CBD has also been shown to act as a TRPV1 agonist of potency equivalent to the exogenous ligand capsaicin,29-31 although not all studies concur.32 TRPV1 is thought to modulate inflammation, temperature, and pain perception and is a known antinociception target.17 Activation of TRPV1, including by phytocannabinoids, has been shown to inhibit hyperalgesia in an animal model of acute pain.17,33

Broadly speaking, cannabinoids are powerful modulators of inflammatory mediators.34-36 For example, inhibition of tumor necrosis factor-alpha (TNF-α) and other inflammatory mediators by CBD has been demonstrated in a rodent model of acute pain37 and in another of rheumatoid arthritis.38 Enhancement of adenosine signaling by CBD through inhibition of adenosine uptake has been associated with decreased inflammation in other preclinical models.20,39

The Entourage Effect

Cannabis spp have been called “the plant of the thousand and one molecules” because of the phytochemical diversity of the constituents (eg, cannabinoids, terpenoids, fatty acids).40 Growing research has focused on identifying synergistic interactions of major and minor constituents in extracts, a phenomenon popularized as the entourage effect.41

Compared to highly purified plant extracts, which may be composed of more than 95% CBD, less-refined extracts (ie, “full spectrum” or “broad spectrum”) contain a multitude of biologically active compounds, in addition to CBD. This potentially introduces the possibility of interactions among these constituents (ie, entourage effects), including dermal delivery enhancement mediated by terpenes and terpenoids.42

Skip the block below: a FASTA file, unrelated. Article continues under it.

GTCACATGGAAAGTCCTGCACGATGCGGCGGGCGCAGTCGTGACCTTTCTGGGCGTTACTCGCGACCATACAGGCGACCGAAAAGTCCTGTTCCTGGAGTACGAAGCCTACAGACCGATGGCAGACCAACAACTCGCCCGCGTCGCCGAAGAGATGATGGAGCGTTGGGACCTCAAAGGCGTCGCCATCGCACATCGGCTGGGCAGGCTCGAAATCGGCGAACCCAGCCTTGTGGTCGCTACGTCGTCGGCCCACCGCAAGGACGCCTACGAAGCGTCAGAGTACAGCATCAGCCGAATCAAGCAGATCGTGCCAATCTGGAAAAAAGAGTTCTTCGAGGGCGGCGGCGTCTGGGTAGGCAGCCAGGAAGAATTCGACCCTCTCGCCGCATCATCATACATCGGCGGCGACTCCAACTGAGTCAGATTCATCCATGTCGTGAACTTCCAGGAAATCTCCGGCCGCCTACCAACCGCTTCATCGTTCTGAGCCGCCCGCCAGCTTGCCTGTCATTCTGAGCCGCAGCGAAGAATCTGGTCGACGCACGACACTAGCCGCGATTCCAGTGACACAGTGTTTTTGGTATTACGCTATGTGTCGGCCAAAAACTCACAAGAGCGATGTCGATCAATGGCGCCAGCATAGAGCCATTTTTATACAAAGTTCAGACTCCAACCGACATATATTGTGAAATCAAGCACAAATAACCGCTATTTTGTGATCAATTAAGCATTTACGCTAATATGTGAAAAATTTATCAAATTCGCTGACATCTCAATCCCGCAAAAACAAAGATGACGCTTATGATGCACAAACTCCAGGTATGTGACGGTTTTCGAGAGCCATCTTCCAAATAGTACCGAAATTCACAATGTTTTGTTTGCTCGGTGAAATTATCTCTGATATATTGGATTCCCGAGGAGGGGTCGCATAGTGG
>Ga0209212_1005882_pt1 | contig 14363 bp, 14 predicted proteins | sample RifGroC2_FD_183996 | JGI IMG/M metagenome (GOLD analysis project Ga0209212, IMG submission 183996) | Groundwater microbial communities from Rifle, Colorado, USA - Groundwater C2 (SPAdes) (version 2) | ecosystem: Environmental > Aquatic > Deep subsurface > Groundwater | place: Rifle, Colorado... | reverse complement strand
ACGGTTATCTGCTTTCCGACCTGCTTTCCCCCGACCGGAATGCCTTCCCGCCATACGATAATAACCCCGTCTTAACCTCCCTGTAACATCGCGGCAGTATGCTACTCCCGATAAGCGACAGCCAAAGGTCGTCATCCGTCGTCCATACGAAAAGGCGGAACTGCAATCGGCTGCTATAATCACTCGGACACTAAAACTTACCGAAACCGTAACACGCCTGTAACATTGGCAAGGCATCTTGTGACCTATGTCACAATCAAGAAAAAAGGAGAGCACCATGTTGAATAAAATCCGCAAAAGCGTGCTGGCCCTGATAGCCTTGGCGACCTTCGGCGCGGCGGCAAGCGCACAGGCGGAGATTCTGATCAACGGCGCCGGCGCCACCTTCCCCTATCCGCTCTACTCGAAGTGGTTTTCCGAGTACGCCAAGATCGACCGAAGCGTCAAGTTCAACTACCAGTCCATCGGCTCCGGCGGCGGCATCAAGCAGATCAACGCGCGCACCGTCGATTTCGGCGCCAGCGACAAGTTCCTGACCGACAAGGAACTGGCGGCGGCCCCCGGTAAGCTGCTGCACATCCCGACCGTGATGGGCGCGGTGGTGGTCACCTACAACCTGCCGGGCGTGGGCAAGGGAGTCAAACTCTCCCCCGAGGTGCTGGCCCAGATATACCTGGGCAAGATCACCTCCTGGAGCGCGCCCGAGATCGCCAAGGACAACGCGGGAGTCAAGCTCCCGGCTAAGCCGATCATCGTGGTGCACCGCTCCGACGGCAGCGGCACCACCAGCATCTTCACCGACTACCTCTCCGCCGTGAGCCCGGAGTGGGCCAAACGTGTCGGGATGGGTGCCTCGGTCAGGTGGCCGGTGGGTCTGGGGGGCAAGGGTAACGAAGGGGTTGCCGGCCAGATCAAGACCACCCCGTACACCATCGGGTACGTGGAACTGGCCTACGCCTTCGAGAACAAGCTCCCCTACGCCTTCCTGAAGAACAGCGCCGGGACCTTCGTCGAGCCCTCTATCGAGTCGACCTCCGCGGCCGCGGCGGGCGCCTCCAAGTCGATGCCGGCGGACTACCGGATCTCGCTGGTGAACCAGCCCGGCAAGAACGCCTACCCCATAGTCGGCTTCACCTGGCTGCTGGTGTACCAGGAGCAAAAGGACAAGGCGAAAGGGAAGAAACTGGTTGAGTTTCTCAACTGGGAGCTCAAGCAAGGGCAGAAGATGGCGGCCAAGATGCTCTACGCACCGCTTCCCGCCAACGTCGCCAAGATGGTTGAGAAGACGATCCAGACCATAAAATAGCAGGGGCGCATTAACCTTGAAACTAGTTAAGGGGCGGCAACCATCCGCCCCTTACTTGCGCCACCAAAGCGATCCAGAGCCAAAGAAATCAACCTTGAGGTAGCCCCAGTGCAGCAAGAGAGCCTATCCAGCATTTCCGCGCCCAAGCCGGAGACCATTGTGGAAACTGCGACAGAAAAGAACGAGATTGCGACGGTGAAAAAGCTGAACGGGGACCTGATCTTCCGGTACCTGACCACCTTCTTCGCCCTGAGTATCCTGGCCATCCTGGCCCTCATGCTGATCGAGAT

Cutaneous Application of Cannabinoids

Oral methods of administering CBD products are most common. Enteric bioavailability of CBD is low, however, due to the hydrophobic nature of CBD and first-pass metabolism.1,43 Topical or transdermal administration is also popular.1 While evidence of topical phytocannabinoid absorption is limited, experimental models of human skin have measured skin permeation rates of delta-9-tetrahydrocannabinol (delta-9-THC or THC; CBD is a structural isomer of THC).44 Animal studies with plasma data also show transdermal penetration of cannabinoids into the bloodstream of different animal species.45,46 In one study, topical CB1 and CB2 agonists reduced pain behaviors when applied peripherally in a rodent model of muscular pain.22 In another, transdermal CBD reduced inflammation and pain-related behaviors in a rat model of arthritis; the researchers also observed reductions in joint swelling, limb posture scores (as a rating of spontaneous pain), immune cell infiltration, and thickening of the synovial membrane in a dose-dependent manner.22

Different cannabinoids have higher barriers to penetration than others. In animal models, for example, CBD crosses the skin barrier much more easily, by a factor of 10, than delta-8-tetrahydrocannabinol.47 CBD is also more easily absorbed through the skin than cannabinol (CBN). Carriers such as ethanol may enhance topical penetration across the skin.47 Topical effects appear to be concentration-dependent, meaning that in animal models, a more concentrated product yielded better experimental results than those with lower cannabinoid content.24,48,49